Why does reality apply to LeBron James?
That's the stirring question raised by basketball theorist Gregg Doyel in his latest commentary on Game 5 of the Eastern Conference Finals, won by the Indiana Pacers, 93-90. James, the Miami Heat star, had the ball and a two-point deficit with 12 seconds remaining. He set up a potential game-winner for teammate Chris Bosh, but the shot missed and the Heat lost. They will have the opportunity to clinch the series on Friday at home.
Doyel, on the altruism of LeBron and its potential outcomes:
The right play at that moment, final seconds of a potential closeout game to reach the NBA Finals, is for LeBron James to rise up in a show of power and fury and shove the ball through the basket. If Hibbert's hand or arm is in the way, then Hibbert's hand or arm gets shoved through the basket, too. Sometimes the right basketball play isn't an unselfish page clipped neatly from a coach's manual, but a greedy, hungry, emphatic display of this is my world. [...]
[E]nough with the right basketball play. Enough. [...] This was LeBron's moment to ignore the right play and get selfish and get nasty, but LeBron doesn't have that particular gene. Jordan did, as you know, but LeBron does not -- and that's one of the most unique, even beautiful things about his game. As good as he is, he's happy to share the ball, even to a fault.
And that finish, that was his fault.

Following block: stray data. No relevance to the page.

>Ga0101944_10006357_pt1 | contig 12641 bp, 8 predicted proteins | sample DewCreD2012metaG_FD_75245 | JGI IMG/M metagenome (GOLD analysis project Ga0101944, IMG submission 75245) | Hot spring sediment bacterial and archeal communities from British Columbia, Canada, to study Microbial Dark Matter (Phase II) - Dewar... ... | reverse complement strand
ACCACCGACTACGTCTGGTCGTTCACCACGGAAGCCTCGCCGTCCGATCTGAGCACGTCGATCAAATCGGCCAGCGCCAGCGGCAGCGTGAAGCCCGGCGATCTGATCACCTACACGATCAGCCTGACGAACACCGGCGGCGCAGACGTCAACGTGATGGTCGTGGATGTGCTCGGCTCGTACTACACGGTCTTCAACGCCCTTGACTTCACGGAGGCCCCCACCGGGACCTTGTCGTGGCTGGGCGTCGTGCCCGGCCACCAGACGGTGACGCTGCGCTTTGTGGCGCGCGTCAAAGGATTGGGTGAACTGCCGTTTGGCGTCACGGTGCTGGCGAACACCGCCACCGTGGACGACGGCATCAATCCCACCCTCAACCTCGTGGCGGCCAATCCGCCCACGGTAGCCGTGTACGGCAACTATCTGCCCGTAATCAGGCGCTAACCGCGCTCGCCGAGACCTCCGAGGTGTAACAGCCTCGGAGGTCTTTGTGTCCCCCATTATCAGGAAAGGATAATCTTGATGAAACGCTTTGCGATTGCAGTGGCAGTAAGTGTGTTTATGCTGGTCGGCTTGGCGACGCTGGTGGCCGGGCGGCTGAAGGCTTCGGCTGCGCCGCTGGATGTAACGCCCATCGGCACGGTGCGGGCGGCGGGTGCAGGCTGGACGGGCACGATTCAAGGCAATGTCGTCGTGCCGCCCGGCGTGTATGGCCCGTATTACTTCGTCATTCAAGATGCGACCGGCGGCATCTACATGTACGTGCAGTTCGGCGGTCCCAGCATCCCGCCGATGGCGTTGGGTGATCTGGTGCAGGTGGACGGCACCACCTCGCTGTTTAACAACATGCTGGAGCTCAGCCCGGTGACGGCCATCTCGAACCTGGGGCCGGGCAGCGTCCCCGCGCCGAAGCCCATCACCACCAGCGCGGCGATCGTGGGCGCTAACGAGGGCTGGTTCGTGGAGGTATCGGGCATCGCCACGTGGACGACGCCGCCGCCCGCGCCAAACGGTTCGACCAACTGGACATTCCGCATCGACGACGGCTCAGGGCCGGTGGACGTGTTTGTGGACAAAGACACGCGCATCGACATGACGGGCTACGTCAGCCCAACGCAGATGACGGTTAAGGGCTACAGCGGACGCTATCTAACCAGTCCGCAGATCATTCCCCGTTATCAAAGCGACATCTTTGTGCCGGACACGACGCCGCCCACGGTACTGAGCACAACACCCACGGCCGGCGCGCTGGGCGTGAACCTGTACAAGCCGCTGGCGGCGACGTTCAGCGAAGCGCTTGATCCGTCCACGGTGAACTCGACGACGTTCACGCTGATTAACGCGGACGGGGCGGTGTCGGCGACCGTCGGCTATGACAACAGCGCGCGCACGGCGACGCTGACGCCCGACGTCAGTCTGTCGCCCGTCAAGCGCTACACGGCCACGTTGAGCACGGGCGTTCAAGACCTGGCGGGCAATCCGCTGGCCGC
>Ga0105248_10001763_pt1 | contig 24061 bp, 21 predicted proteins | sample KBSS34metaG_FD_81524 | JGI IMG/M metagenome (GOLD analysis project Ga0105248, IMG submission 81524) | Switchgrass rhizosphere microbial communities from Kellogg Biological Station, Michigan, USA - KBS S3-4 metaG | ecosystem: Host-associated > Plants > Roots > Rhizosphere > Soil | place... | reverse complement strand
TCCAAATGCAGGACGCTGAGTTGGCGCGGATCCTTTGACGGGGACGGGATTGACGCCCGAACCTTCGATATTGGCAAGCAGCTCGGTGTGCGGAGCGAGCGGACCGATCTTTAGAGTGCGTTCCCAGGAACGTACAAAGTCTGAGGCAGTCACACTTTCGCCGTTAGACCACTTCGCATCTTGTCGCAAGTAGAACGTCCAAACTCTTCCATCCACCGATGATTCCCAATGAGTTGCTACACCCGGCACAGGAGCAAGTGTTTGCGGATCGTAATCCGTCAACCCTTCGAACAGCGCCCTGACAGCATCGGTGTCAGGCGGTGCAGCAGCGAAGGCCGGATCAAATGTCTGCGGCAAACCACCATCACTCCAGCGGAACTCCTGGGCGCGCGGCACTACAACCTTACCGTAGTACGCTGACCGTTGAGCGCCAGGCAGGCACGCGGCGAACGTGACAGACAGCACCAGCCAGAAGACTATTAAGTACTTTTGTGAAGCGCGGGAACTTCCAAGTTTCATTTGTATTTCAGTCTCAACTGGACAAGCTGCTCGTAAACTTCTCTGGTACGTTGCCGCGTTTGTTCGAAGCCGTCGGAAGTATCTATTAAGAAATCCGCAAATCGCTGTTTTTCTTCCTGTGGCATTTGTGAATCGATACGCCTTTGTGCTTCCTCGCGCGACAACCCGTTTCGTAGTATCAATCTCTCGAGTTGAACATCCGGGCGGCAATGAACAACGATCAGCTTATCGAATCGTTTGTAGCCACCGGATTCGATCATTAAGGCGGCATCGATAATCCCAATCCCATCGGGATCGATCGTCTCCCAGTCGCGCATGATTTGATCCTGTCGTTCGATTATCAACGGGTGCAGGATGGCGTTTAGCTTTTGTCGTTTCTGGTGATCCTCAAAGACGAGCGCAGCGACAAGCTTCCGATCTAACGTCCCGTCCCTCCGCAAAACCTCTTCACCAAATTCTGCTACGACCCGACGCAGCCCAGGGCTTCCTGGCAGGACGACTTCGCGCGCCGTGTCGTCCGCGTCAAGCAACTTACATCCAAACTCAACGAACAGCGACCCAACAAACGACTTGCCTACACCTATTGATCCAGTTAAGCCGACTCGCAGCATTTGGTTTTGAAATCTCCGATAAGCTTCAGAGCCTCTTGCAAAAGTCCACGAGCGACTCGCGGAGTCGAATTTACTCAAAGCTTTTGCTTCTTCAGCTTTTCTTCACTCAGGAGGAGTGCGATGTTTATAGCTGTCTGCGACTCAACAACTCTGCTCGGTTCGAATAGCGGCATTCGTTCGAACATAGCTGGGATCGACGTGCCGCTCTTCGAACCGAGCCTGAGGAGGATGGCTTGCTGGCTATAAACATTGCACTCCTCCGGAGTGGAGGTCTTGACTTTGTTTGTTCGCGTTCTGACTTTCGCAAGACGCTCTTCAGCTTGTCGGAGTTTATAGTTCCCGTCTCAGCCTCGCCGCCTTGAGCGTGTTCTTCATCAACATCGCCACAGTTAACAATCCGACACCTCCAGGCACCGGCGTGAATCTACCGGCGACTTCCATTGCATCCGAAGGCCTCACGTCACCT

Translated from Doyelese to English:
I am tired of LeBron, the best basketball player in the world, making the right basketball plays. I wish he'd start making the wrong plays more often. Then maybe he wouldn't be the best player in the world anymore. Because then he'd be making the wrong basketball plays, you see. I prefer to see sports as a morality tale, and so I value aggressive, manhood-waving idiocy over proper decision-making.
Here is a decision flowchart for superstars showing "the right play" based on Doyel's basketball philosophy.
I must say, Mr. Doyel has intriguing ideas about basketball.
In all seriousness, I had thought the nonsense about LeBron's mental, psychological and intestinal fortitude had been settled by, you know, his two rings. Guess what? There is a well-documented history of *gasp* Michael Jordan passing to a lesser teammate in a critical moment. LeBron passed to Bosh, a guy on his way to, at the very least, a Hall of Fame debate. Jordan passed to Steve Kerr ... in the Finals.
If you're going to base your current analysis of basketball on some aspect of history, know your freaking history. Use your brain instead of your gut. Make the right sports column play.